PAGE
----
On Nov 24, 2009, at 9:46 AM, Andrew Walenstein wrote:

On 23 Nov 2009, at 04:23, Richard O'Keefe wrote:
functional or logic programming.  Since they didn't seem to be
familiar with the fairly wide gap between a typical first-year
model of how an imperative language and what _really_ happens
(e.g., apparently non-interfering loads and stores can be
reordered both by the compiler and the hardware, loads from main
memory can be 100 times slower than loads from L1 cache, &c),

Why is what "really" happens relevant?

Person X has a mental model of phenomenon Y.
Person X says "I find Y intuitive".
X's model is WRONG, it observably fails to match reality
in ways that lead X to make mistakes.
Of what value is X's claim of intuitiveness then?

As I understand it, the heart and soul of the "imperative"
paradigm is mutable variables and assignment statements.
Anecdotally, the model most textbooks I've seen present
and the model most students seem to acquire (variable =
location, one thing happens after another in the order
commanded by the program) observably fail to match
reality.  It's notorious that programs compiled using
'gcc' may work but when compiled using 'gcc -O4' may not.

Indeed, one correspondent in the other mailing list made
the explicit claim that the imperative paradigm is
intuitive for people because it matches what the hardware
is doing, which it doesn't.

In my mind it is perfectly acceptable to talk about an abstract machine and language for programming it and ask useful questions about its usability without worrying about implementation.

THE ABSTRACT MACHINE.  If we are talking about 'commodity' languages
like Fortran, C, C++, Java, then the *actual* implementations that
people use do NOT respect the model that (anecdotally) most programmers
seem to think they do.  (The implementations of Java and Ada, as far as
I'm aware, _do_ match the official models. I'm not complaining of errors
in the implementations.)

Let's take an example.  The JavaScript 'with' statement.

Suppose someone has the following model.

        Within the scope of 'with (x.y.z)' a reference to a variable
        w is treated as x.y.z.w iff w is a property of x.y.z.

That's a nice simple mental model, and it will get you a long way.
But it's WRONG.  Consider
        var y = {x: 1};
        with (y) {y = []; x}
At the time of reference to x, y.x does not exist.
But the statement correctly refers to the x field of the *former*
value of y.  I chose this example because I've seen this very model
of JavaScript with statements presented.

This is math and comp sci's hard-won benefit of creating abstraction boundaries. If we create an artificial minimal purely functional language without state, and an imperative-paradigm language with it, wouldn't the "which paradigm is more intuitive" question arguably come into sharper focus?

There are clearly at least four things that could be compared:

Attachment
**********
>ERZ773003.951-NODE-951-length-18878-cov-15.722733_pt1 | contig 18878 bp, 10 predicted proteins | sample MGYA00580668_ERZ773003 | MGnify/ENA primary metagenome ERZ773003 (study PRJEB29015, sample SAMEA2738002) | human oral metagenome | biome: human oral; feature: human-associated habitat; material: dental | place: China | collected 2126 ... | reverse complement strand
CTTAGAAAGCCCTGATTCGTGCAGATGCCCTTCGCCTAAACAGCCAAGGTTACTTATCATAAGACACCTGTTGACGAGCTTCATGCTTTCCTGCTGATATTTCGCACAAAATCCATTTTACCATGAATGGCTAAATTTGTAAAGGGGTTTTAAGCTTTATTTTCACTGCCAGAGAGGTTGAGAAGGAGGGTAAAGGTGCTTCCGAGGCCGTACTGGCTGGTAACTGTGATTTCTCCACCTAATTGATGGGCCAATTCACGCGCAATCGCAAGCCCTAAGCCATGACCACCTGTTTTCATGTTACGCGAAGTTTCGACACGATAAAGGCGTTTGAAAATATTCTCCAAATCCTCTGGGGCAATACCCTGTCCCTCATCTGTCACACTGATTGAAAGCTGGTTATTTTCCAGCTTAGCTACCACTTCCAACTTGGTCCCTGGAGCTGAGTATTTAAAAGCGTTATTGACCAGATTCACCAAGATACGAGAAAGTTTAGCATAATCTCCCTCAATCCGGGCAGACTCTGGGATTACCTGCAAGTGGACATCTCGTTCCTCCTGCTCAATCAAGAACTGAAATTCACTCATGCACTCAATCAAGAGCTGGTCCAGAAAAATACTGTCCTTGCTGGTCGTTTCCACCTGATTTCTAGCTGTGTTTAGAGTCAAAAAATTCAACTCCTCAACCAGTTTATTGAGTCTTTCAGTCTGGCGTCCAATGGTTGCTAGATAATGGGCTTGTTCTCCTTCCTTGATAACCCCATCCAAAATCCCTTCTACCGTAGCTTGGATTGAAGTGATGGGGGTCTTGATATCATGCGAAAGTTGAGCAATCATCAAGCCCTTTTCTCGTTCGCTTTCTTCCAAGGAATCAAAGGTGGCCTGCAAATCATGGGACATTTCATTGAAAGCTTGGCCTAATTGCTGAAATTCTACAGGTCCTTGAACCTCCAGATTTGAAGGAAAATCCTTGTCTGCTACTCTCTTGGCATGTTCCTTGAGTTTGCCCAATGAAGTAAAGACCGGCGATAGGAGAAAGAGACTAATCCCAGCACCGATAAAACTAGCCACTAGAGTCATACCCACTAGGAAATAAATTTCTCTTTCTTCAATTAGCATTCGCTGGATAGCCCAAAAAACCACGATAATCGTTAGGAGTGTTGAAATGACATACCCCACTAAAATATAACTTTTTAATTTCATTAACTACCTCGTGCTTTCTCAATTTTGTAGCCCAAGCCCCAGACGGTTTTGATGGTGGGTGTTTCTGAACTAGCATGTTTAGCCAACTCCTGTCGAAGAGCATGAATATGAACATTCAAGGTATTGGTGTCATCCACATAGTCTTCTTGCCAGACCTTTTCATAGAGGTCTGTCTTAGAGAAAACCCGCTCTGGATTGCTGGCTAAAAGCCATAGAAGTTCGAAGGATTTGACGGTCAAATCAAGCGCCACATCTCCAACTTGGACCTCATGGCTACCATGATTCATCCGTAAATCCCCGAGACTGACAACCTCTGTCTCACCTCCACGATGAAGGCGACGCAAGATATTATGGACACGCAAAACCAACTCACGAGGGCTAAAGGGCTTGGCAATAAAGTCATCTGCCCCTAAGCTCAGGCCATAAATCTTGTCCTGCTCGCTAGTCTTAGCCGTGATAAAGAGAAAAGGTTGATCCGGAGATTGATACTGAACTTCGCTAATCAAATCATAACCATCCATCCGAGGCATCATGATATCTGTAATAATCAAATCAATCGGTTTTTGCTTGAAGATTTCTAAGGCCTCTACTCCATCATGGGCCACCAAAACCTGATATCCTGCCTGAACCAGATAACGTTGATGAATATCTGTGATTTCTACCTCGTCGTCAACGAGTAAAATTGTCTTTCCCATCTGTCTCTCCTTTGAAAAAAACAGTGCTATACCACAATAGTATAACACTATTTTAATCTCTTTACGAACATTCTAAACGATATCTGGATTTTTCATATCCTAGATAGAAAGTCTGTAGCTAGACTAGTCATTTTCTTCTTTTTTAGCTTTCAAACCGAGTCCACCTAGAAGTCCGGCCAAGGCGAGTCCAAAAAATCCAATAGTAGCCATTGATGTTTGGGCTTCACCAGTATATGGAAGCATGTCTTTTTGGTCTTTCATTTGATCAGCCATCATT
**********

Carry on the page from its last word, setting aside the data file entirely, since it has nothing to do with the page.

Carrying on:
pure lazy functional language
        pure strict functional language
        simple imperative language with *simple* memory model
        otherwise simple imperative language with *realistic* memory model

More directly, what "really" happens when a functional or logic program is running is that somewhere underneath is a distributed finite state machine fully operating within the imperative paradigm.

If you pierce the abstraction boundary you lose the privilege of hyping the advantages of the paradigm.

"The abstraction boundary" has to be so placed as to include all the
effects that the programmer could observe while staying within the
strict bounds of the language as explained to them.

Case in point: waving my hands a bit, the Fortran standards say that
passing overlapping variables to a subprogram isn't legal, so a
Fortran compiler can handle
        subroutine rcopy(dst, src, len)
            integer, intent(in) :: len
            real, intent(out)   :: dst(1:len)
            real, intent(in)    :: src(1:len)
            dst(1:len) = src(1:len)
under the assumption that dst and src don't overlap.  It can load
src in blocks of 8, say, and store them in blocks of 8, which just
won't work if dst and src overlap.  If they do, and things go wrong,
it's the programmer's fault, by definition.  So "loads and stores
can be arbitrarily shuffled as long as the result would be correct
for non-overlapping variables" is on the *wrong* side of the
abstraction boundary for Fortran.

It's precisely the fact that people claim imperative programming
intuitive without being able to articulate a model that *correctly*
predicts the behaviour of even quite small pieces of code that got
me worked up enough to start this thread in the first place.
Studying languages that were simplified to the point where the
simplistic models worked would not, I think, help to clarify the
situation we actually find ourselves in.

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